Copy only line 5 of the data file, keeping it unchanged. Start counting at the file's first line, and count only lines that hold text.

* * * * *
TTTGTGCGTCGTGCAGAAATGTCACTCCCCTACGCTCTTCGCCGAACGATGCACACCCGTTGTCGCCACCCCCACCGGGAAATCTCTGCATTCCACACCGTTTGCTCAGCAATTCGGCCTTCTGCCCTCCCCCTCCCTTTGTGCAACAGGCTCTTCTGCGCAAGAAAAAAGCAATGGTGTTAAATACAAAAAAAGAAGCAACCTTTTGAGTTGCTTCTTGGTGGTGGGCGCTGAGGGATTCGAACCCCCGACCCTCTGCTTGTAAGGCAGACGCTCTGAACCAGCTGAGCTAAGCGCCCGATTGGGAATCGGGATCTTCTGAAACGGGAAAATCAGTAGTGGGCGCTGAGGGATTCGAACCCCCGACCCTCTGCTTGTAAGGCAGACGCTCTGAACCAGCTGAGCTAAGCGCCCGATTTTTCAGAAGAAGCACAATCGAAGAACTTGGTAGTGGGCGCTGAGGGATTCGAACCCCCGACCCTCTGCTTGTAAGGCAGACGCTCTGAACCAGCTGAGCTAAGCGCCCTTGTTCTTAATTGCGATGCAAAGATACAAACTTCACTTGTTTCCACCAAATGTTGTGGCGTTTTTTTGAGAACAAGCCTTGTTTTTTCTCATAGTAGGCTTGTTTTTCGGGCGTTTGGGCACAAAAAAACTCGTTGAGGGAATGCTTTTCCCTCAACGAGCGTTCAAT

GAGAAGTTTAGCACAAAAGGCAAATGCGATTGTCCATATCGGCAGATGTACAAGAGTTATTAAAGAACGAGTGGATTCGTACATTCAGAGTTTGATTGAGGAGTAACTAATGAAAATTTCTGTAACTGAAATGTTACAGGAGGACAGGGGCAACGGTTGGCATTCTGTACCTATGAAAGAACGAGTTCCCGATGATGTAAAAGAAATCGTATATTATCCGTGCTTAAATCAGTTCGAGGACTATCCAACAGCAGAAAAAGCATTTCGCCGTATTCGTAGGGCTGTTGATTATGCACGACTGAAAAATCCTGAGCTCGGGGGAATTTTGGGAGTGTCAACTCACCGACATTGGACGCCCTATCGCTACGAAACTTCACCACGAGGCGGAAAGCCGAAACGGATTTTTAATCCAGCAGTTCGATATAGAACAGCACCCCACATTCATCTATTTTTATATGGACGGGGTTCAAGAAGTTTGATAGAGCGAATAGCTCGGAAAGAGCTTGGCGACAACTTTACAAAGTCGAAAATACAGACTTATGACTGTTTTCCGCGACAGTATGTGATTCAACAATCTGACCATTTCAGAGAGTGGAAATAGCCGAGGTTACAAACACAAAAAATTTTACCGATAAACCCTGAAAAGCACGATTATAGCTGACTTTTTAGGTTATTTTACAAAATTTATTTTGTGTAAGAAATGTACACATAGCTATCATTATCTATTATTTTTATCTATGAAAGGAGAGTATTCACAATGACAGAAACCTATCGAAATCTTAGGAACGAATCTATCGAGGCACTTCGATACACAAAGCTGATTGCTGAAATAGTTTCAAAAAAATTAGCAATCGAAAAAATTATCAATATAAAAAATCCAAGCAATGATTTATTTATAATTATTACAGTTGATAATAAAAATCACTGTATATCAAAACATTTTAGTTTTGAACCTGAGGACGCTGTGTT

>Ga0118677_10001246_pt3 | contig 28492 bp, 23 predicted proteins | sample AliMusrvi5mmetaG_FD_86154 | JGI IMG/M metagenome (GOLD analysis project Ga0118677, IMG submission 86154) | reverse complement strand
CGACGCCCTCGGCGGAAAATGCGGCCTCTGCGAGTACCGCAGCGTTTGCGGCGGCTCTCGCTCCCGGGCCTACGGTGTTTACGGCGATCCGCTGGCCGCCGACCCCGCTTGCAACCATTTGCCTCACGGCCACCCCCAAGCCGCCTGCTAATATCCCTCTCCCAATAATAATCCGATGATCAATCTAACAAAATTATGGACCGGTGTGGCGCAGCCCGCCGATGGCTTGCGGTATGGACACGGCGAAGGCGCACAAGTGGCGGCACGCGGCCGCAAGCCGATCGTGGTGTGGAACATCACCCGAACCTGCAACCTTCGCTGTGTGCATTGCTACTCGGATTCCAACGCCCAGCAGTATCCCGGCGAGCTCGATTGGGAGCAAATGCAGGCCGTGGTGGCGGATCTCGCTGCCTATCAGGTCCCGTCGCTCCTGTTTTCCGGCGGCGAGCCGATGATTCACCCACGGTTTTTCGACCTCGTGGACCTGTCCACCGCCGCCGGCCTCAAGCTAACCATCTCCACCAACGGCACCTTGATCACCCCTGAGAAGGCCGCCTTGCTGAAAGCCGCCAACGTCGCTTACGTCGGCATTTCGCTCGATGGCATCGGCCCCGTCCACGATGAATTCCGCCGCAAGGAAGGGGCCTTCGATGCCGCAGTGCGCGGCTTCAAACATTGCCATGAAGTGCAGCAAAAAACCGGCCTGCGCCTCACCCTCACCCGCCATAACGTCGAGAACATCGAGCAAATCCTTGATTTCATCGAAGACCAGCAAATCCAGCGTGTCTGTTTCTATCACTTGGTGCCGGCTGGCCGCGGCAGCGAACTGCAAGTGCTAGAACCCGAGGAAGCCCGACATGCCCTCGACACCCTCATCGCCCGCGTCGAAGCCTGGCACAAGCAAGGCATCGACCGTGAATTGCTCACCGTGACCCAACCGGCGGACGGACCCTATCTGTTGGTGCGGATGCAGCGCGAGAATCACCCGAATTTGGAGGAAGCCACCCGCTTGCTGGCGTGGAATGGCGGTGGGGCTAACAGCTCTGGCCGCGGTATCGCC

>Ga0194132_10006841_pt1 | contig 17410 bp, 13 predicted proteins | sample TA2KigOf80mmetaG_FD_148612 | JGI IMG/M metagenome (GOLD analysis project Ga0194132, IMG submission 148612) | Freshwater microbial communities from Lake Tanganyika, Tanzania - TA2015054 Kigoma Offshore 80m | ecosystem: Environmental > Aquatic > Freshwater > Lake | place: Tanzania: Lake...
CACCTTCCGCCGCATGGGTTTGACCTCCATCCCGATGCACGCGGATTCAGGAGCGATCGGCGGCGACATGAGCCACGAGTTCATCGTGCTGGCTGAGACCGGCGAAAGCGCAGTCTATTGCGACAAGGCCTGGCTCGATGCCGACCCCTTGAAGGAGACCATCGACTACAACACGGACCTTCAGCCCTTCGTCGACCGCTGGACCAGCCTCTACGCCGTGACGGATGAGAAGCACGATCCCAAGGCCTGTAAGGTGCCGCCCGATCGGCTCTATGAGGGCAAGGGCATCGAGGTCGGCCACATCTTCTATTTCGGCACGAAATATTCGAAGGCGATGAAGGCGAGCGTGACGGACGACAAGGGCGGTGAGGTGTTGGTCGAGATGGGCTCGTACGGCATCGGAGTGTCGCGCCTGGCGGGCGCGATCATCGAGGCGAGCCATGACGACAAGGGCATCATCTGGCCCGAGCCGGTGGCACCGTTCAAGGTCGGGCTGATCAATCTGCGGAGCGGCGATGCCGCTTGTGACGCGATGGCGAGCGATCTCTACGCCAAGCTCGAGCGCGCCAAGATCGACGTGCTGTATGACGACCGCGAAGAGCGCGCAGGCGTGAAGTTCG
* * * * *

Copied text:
>Ga0194132_10006841_pt1 | contig 17410 bp, 13 predicted proteins | sample TA2KigOf80mmetaG_FD_148612 | JGI IMG/M metagenome (GOLD analysis project Ga0194132, IMG submission 148612) | Freshwater microbial communities from Lake Tanganyika, Tanzania - TA2015054 Kigoma Offshore 80m | ecosystem: Environmental > Aquatic > Freshwater > Lake | place: Tanzania: Lake...